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Comment recorded on the 18 September 'Starter of the Day' page by Mrs. Peacock, Downe House School and Kennet School:
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"This is an excellent website. We all often use the starters as the pupils come in the door and get settled as we take the register."
Comment recorded on the 14 October 'Starter of the Day' page by Inger Kisby, Herts and Essex High School:
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Comment recorded on the 12 July 'Starter of the Day' page by Miss J Key, Farlingaye High School, Suffolk:
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Comment recorded on the 3 October 'Starter of the Day' page by Mrs Johnstone, 7Je:
"I think this is a brilliant website as all the students enjoy doing the puzzles and it is a brilliant way to start a lesson."
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Comment recorded on the 14 September 'Starter of the Day' page by Trish Bailey, Kingstone School:
"This is a great memory aid which could be used for formulae or key facts etc - in any subject area. The PICTURE is such an aid to remembering where each number or group of numbers is - my pupils love it!
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Comment recorded on the 11 January 'Starter of the Day' page by S Johnson, The King John School:
"We recently had an afternoon on accelerated learning.This linked really well and prompted a discussion about learning styles and short term memory."
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Comment recorded on the 19 June 'Starter of the Day' page by Nikki Jordan, Braunton School, Devon:
"Excellent. Thank you very much for a fabulous set of starters. I use the 'weekenders' if the daily ones are not quite what I want. Brilliant and much appreciated."
Comment recorded on the 3 October 'Starter of the Day' page by S Mirza, Park High School, Colne:
"Very good starters, help pupils settle very well in maths classroom."
Comment recorded on the 16 March 'Starter of the Day' page by Mrs A Milton, Ysgol Ardudwy:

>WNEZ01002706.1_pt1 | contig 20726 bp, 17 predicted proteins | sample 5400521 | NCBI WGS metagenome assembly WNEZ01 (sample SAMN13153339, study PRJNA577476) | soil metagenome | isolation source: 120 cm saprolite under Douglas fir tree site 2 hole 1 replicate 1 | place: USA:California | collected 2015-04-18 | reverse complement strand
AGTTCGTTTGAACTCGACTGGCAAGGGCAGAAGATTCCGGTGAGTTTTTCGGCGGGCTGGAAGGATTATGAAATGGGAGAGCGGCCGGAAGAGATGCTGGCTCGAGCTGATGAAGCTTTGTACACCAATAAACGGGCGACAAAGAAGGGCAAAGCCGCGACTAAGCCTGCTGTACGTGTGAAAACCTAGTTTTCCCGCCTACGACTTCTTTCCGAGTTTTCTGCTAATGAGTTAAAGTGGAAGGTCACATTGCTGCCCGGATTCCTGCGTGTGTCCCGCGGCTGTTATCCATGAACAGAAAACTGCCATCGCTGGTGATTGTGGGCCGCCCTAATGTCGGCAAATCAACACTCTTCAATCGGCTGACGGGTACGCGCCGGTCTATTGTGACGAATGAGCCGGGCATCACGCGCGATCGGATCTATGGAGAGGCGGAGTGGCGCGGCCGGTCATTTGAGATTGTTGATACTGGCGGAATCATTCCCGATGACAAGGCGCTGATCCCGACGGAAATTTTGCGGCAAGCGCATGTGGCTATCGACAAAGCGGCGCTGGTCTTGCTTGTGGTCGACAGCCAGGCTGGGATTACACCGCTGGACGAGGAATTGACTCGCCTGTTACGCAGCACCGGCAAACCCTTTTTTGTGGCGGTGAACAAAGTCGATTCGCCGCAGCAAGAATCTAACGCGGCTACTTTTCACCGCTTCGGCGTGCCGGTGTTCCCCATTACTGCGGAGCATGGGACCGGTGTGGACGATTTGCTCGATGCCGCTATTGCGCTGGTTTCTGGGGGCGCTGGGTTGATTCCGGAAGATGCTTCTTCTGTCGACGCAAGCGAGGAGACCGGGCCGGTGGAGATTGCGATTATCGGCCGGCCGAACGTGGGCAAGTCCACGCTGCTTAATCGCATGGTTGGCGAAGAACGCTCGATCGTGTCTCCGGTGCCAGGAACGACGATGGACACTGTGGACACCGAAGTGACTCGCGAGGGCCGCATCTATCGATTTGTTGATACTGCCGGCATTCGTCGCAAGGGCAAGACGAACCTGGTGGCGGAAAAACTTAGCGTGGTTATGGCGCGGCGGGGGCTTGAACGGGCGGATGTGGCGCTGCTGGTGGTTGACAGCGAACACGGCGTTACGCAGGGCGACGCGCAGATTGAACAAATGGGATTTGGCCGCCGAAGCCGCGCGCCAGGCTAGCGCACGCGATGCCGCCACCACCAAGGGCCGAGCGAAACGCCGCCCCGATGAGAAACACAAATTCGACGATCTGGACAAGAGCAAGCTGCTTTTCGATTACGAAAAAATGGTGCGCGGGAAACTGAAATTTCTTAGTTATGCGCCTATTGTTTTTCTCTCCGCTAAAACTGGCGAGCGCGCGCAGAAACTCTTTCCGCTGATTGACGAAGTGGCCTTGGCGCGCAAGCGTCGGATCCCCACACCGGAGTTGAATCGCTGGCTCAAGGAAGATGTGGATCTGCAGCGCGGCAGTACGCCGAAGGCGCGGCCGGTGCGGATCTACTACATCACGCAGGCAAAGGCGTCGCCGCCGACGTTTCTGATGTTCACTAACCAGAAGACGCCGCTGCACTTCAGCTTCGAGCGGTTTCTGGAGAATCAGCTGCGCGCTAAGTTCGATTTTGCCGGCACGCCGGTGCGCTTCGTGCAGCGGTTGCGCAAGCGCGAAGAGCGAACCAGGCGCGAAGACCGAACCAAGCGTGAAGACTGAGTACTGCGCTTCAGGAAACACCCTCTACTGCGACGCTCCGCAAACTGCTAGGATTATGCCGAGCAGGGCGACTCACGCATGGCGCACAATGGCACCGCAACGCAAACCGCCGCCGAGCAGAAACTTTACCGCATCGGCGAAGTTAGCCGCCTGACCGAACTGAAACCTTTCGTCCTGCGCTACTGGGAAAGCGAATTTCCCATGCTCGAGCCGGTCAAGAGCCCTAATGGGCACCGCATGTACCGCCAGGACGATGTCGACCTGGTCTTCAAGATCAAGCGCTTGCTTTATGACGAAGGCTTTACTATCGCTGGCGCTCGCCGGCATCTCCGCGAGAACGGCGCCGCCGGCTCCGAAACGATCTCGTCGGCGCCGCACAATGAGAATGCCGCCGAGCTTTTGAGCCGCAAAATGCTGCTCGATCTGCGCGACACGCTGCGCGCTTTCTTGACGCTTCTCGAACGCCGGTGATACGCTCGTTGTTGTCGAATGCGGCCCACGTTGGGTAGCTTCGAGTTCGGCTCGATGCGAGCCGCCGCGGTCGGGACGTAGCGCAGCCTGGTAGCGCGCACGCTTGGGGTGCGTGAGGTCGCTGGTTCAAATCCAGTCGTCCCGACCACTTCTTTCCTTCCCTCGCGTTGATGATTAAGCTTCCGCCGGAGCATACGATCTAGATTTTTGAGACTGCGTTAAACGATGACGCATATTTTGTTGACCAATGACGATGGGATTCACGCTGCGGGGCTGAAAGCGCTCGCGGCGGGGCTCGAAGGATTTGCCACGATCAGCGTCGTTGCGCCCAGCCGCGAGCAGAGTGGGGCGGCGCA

"I have used your starters for 3 years now and would not have a lesson without one! Fantastic way to engage the pupils at the start of a lesson."
Comment recorded on the 1 August 'Starter of the Day' page by Peter Wright, St Joseph's College:
"Love using the Starter of the Day activities to get the students into Maths mode at the beginning of a lesson. Lots of interesting discussions and questions have arisen out of the activities.
Comment recorded on the 1 February 'Starter of the Day' page by Terry Shaw, Beaulieu Convent School:
"Really good site. Lots of good ideas for starters. Use it most of the time in KS3."
It is said that the word calculus comes from the Latin word for the small pebble used for counting and calculations. The two major branches, differentiation and integration, are studied by pupils only towards the end of their school days but does then form a major part of their studies. A course in calculus is a prerequisite for other, more advanced courses in mathematical analysis.
Differentiation: Practise the technique of differentiating polynomials with this self marking exercise.
Integration: Exercises on indefinite and definite integration of basic algebraic and trigonometric functions.
Trapezium Rule: Practise using the trapezium rule to find an approximate value for the area under a curve.
Alternatively, for the more advanced student, there is an ever-growing collection of Exam-Style Questions with worked solutions on the topic of Calculus.
Introduction to Calculus: This video will give you a brief introduction to calculus. It does this by explaining that calculus is the mathematics of change. A couple of examples are presented, and then limits, derivatives, and integrals are introduced.
The Birth Of Calculus: A fascinating BBC Two television programme from 1986. A documentary on Leibniz and the calculus.